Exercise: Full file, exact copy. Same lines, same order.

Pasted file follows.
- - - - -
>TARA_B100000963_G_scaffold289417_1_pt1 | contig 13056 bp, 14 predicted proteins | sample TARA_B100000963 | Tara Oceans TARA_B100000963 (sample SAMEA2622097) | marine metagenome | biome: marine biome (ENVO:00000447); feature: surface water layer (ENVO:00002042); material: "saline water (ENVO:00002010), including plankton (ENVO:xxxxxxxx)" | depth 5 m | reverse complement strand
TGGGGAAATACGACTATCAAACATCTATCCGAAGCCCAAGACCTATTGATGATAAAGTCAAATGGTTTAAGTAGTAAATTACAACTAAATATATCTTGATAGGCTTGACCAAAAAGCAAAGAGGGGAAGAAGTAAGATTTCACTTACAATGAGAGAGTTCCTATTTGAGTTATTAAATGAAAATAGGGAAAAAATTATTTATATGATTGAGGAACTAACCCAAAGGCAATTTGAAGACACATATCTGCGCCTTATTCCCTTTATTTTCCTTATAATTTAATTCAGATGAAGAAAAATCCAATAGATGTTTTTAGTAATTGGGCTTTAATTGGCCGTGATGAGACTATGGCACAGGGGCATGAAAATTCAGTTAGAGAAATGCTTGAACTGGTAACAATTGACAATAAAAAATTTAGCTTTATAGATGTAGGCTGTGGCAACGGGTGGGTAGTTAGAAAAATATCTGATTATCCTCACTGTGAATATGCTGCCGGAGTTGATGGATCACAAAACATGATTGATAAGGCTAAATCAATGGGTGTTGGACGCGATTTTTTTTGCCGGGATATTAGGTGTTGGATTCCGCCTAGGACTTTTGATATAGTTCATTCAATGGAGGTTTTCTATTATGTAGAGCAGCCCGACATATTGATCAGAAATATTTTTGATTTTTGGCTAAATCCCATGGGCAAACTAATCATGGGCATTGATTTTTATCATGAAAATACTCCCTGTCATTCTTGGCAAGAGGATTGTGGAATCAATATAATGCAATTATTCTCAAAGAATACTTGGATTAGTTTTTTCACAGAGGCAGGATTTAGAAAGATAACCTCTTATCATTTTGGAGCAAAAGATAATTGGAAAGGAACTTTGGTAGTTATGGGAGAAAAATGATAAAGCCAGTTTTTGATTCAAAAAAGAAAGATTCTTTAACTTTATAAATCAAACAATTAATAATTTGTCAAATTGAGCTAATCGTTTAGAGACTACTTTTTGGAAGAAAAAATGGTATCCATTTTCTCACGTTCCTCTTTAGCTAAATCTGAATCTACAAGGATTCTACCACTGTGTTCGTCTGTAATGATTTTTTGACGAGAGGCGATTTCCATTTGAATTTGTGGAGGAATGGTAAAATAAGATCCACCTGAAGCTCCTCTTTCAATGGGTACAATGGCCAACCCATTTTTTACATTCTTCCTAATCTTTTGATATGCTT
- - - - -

>TARA_B100000963_G_scaffold289417_1_pt1 | contig 13056 bp, 14 predicted proteins | sample TARA_B100000963 | Tara Oceans TARA_B100000963 (sample SAMEA2622097) | marine metagenome | biome: marine biome (ENVO:00000447); feature: surface water layer (ENVO:00002042); material: "saline water (ENVO:00002010), including plankton (ENVO:xxxxxxxx)" | depth 5 m | reverse complement strand
TGGGGAAATACGACTATCAAACATCTATCCGAAGCCCAAGACCTATTGATGATAAAGTCAAATGGTTTAAGTAGTAAATTACAACTAAATATATCTTGATAGGCTTGACCAAAAAGCAAAGAGGGGAAGAAGTAAGATTTCACTTACAATGAGAGAGTTCCTATTTGAGTTATTAAATGAAAATAGGGAAAAAATTATTTATATGATTGAGGAACTAACCCAAAGGCAATTTGAAGACACATATCTGCGCCTTATTCCCTTTATTTTCCTTATAATTTAATTCAGATGAAGAAAAATCCAATAGATGTTTTTAGTAATTGGGCTTTAATTGGCCGTGATGAGACTATGGCACAGGGGCATGAAAATTCAGTTAGAGAAATGCTTGAACTGGTAACAATTGACAATAAAAAATTTAGCTTTATAGATGTAGGCTGTGGCAACGGGTGGGTAGTTAGAAAAATATCTGATTATCCTCACTGTGAATATGCTGCCGGAGTTGATGGATCACAAAACATGATTGATAAGGCTAAATCAATGGGTGTTGGACGCGATTTTTTTTGCCGGGATATTAGGTGTTGGATTCCGCCTAGGACTTTTGATATAGTTCATTCAATGGAGGTTTTCTATTATGTAGAGCAGCCCGACATATTGATCAGAAATATTTTTGATTTTTGGCTAAATCCCATGGGCAAACTAATCATGGGCATTGATTTTTATCATGAAAATACTCCCTGTCATTCTTGGCAAGAGGATTGTGGAATCAATATAATGCAATTATTCTCAAAGAATACTTGGATTAGTTTTTTCACAGAGGCAGGATTTAGAAAGATAACCTCTTATCATTTTGGAGCAAAAGATAATTGGAAAGGAACTTTGGTAGTTATGGGAGAAAAATGATAAAGCCAGTTTTTGATTCAAAAAAGAAAGATTCTTTAACTTTATAAATCAAACAATTAATAATTTGTCAAATTGAGCTAATCGTTTAGAGACTACTTTTTGGAAGAAAAAATGGTATCCATTTTCTCACGTTCCTCTTTAGCTAAATCTGAATCTACAAGGATTCTACCACTGTGTTCGTCTGTAATGATTTTTTGACGAGAGGCGATTTCCATTTGAATTTGTGGAGGAATGGTAAAATAAGATCCACCTGAAGCTCCTCTTTCAATGGGTACAATGGCCAACCCATTTTTTACATTCTTCCTAATCTTTTGATATGCTT